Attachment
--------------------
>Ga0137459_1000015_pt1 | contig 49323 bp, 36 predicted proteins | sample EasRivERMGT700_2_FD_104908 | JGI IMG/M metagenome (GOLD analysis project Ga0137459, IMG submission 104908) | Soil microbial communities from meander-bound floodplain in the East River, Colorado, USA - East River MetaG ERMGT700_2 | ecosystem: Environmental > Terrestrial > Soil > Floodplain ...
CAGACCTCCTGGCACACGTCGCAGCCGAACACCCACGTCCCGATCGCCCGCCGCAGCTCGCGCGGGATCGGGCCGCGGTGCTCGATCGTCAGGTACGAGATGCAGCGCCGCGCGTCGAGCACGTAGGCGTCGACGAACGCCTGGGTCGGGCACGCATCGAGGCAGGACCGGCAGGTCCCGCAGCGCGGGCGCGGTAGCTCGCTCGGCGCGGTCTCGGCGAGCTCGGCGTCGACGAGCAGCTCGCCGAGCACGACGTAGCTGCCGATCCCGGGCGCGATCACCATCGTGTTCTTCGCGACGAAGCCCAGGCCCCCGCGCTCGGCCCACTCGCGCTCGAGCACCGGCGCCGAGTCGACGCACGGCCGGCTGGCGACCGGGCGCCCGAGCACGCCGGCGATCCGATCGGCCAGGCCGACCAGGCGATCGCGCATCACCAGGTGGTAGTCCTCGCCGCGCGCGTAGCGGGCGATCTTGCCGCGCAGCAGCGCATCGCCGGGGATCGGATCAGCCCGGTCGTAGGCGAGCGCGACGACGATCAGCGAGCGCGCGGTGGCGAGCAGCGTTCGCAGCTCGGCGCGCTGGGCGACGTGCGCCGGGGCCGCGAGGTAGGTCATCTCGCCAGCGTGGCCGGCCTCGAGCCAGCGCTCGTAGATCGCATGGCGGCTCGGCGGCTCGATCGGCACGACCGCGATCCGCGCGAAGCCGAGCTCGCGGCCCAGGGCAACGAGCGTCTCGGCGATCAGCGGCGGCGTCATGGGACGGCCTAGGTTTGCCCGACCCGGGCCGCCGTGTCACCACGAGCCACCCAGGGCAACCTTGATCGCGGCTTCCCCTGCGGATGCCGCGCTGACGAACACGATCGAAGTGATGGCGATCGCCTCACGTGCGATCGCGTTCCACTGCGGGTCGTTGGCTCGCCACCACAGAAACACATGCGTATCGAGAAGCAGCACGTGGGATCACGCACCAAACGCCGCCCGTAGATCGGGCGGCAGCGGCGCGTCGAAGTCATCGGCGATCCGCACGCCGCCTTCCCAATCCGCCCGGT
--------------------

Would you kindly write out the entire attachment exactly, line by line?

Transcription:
>Ga0137459_1000015_pt1 | contig 49323 bp, 36 predicted proteins | sample EasRivERMGT700_2_FD_104908 | JGI IMG/M metagenome (GOLD analysis project Ga0137459, IMG submission 104908) | Soil microbial communities from meander-bound floodplain in the East River, Colorado, USA - East River MetaG ERMGT700_2 | ecosystem: Environmental > Terrestrial > Soil > Floodplain ...
CAGACCTCCTGGCACACGTCGCAGCCGAACACCCACGTCCCGATCGCCCGCCGCAGCTCGCGCGGGATCGGGCCGCGGTGCTCGATCGTCAGGTACGAGATGCAGCGCCGCGCGTCGAGCACGTAGGCGTCGACGAACGCCTGGGTCGGGCACGCATCGAGGCAGGACCGGCAGGTCCCGCAGCGCGGGCGCGGTAGCTCGCTCGGCGCGGTCTCGGCGAGCTCGGCGTCGACGAGCAGCTCGCCGAGCACGACGTAGCTGCCGATCCCGGGCGCGATCACCATCGTGTTCTTCGCGACGAAGCCCAGGCCCCCGCGCTCGGCCCACTCGCGCTCGAGCACCGGCGCCGAGTCGACGCACGGCCGGCTGGCGACCGGGCGCCCGAGCACGCCGGCGATCCGATCGGCCAGGCCGACCAGGCGATCGCGCATCACCAGGTGGTAGTCCTCGCCGCGCGCGTAGCGGGCGATCTTGCCGCGCAGCAGCGCATCGCCGGGGATCGGATCAGCCCGGTCGTAGGCGAGCGCGACGACGATCAGCGAGCGCGCGGTGGCGAGCAGCGTTCGCAGCTCGGCGCGCTGGGCGACGTGCGCCGGGGCCGCGAGGTAGGTCATCTCGCCAGCGTGGCCGGCCTCGAGCCAGCGCTCGTAGATCGCATGGCGGCTCGGCGGCTCGATCGGCACGACCGCGATCCGCGCGAAGCCGAGCTCGCGGCCCAGGGCAACGAGCGTCTCGGCGATCAGCGGCGGCGTCATGGGACGGCCTAGGTTTGCCCGACCCGGGCCGCCGTGTCACCACGAGCCACCCAGGGCAACCTTGATCGCGGCTTCCCCTGCGGATGCCGCGCTGACGAACACGATCGAAGTGATGGCGATCGCCTCACGTGCGATCGCGTTCCACTGCGGGTCGTTGGCTCGCCACCACAGAAACACATGCGTATCGAGAAGCAGCACGTGGGATCACGCACCAAACGCCGCCCGTAGATCGGGCGGCAGCGGCGCGTCGAAGTCATCGGCGATCCGCACGCCGCCTTCCCAATCCGCCCGGT